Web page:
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School of Environment, Education and Development

Student of environmental monitoring and modelling at The University of Manchester
MSc Environmental Monitoring, Modelling and Reconstruction
Develop your environmental fieldwork skills, data handling and analysis at master's level.

MSc Environmental Monitoring, Modelling and Reconstruction / Course details

Year of entry: 2018

Course unit details:
Global Environmental Change

Unit code EART60492
Credit rating 15
Unit level FHEQ level 7 – master's degree or fourth year of an integrated master's degree
Teaching period(s) Semester 2
Offered by School of Earth, Atmospheric and Environmental Sciences
Available as a free choice unit? Yes


This module discusses the records and mechanisms of climate change on a global scale, at timescales ranging from the Precambrian Snowball Earth, through late Cenozoic cooling and the onset of the Ice Ages, to evidence for current global warming.


To become familiar with:

  • the complexity of the global environmental system
  • the geological records of climate change
  • the magnitudes and timescales of climate change, and
  • the natural and anthropogenic processes that can cause this change.

Learning outcomes

On successful completion of the course, students will:

  • Be able to discuss the main components of the global environmental system and their sensitivities to different feedback or forcing mechanisms;
  • Have developed numerical skills to critically assess the veracity of different geological records of global system change;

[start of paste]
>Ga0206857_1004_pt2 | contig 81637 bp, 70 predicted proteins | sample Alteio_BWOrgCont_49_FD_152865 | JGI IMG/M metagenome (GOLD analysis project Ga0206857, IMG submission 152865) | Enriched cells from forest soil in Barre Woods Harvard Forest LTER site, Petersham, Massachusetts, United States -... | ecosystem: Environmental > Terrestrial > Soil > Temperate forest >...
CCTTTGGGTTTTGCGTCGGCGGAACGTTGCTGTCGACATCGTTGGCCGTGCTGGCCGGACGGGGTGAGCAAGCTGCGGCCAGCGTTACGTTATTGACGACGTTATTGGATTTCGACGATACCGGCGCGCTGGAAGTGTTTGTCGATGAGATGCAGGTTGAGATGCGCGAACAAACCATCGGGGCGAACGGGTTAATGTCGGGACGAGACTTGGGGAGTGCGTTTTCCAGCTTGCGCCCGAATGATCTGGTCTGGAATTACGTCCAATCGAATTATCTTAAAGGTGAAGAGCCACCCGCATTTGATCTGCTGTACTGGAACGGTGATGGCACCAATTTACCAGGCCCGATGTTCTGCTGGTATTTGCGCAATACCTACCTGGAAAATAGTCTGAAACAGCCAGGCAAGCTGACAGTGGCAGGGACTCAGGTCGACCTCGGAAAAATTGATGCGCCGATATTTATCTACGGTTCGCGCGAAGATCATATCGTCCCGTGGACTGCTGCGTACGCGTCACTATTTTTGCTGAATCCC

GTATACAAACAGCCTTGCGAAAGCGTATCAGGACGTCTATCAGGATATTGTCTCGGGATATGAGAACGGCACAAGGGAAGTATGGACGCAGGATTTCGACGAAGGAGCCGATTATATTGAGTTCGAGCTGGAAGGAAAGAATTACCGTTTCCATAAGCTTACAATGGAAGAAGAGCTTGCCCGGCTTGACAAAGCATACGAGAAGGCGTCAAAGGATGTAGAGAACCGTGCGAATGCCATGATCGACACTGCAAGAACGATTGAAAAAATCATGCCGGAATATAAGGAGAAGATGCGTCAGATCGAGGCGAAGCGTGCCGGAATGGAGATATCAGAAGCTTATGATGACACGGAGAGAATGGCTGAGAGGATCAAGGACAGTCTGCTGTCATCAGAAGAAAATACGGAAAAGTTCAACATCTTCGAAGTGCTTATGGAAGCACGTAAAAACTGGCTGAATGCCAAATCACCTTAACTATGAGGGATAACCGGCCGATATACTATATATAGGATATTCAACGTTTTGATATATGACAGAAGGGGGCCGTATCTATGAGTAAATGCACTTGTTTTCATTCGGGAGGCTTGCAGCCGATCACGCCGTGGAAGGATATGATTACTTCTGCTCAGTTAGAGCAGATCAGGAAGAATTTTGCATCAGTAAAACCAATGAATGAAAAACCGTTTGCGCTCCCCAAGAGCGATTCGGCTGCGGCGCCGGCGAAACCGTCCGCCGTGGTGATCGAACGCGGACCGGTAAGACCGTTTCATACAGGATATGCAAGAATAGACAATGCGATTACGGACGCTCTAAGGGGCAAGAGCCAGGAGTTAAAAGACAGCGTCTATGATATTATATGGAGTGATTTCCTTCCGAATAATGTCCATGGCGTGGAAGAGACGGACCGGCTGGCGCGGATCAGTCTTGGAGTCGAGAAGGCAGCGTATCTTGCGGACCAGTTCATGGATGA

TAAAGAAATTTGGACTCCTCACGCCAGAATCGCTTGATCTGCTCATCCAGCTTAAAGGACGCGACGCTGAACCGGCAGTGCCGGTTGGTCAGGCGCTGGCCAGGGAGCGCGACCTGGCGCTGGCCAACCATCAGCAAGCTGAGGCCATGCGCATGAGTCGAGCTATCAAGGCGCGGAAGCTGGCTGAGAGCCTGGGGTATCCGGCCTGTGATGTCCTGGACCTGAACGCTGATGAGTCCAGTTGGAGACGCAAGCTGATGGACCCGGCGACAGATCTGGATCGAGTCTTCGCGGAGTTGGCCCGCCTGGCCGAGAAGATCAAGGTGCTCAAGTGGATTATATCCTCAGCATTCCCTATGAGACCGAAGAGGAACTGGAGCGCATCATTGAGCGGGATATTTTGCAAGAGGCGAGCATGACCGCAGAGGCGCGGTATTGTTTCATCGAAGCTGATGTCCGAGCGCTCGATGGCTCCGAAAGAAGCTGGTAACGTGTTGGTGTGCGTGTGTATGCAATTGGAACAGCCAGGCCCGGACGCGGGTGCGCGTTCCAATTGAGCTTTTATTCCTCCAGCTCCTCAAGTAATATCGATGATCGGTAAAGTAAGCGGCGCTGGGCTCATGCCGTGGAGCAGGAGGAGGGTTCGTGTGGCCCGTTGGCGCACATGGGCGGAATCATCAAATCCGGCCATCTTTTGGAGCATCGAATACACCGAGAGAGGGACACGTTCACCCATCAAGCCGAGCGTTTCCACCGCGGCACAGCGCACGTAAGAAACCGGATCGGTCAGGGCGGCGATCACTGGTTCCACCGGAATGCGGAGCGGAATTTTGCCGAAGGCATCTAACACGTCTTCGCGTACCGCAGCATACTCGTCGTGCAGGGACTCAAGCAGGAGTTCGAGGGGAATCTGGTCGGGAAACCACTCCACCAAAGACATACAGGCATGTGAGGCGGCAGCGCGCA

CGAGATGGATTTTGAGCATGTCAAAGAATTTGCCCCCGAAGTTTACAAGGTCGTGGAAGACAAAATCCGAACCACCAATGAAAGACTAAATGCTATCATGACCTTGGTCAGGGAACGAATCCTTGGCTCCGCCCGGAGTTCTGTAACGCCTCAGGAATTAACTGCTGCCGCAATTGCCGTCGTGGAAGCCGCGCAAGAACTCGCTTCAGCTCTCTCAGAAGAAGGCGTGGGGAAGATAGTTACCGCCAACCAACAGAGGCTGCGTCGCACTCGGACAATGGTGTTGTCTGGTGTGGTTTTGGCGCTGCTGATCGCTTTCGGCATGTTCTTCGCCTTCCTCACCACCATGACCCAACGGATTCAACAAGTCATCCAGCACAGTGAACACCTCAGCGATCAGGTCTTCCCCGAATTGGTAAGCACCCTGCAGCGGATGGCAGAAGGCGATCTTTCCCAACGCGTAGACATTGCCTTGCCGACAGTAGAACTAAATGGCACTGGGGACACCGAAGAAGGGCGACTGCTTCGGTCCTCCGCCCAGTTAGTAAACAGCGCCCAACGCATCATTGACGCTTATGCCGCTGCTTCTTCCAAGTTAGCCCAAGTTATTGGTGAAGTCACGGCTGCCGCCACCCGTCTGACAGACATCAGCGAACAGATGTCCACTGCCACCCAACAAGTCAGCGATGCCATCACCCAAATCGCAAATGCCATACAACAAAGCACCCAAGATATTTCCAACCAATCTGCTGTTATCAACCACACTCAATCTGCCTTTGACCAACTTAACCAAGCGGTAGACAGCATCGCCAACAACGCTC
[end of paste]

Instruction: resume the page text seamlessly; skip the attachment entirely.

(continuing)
• Have developed a quantitative understanding of the relative importance of natural and anthropogenic control on global change.


10 3-hour sessions combining lectures, practical work and seminar-style paper discussions

Week 1:

Introduction: The global environmental system and its records

Week 2:

How climate works I: Atmospheric circulation, temperature and precipitation

Week 3:

How climate works II: Ice sheets, sea level history and seawater chemistry

Week 4:

How climate works II: Tectonics, orbital forcing and other feedback mechanisms

Week 5:

Dating geological material

Week 6:

Ice Core Records

Week 7:

Marine Sediments and Corals, Non-marine Records

Week 8:

Palaeoclimate models

Week 9:

Natural hazards, natural environmental change and human evolution

Week 10:

Anthropogenic change and global warming – fact or fiction?

Assessment methods

Assessment: Project report (25%), Debate (25%), 1.5 hour exam (50%)


Feedback on the project report will be given during lecture 9 and on the debate via Blackboard.

Answers will be provided for practical exercises, and practicals and seminars will allow for discussion with the lecturers.

Recommended reading

Bradley 1999, Paleoclimatology: Reconstructing climates of the Quaternary, Academic Press

Williams et al. 1993, Quaternary Environments, Edward Arnold

Alley 2000, The two-mile time machine: Ice cores, abrupt climate change and our future, Princeton University Press

Study hours

Scheduled activity hours
Lectures 10
Practical classes & workshops 20
Independent study hours
Independent study 120

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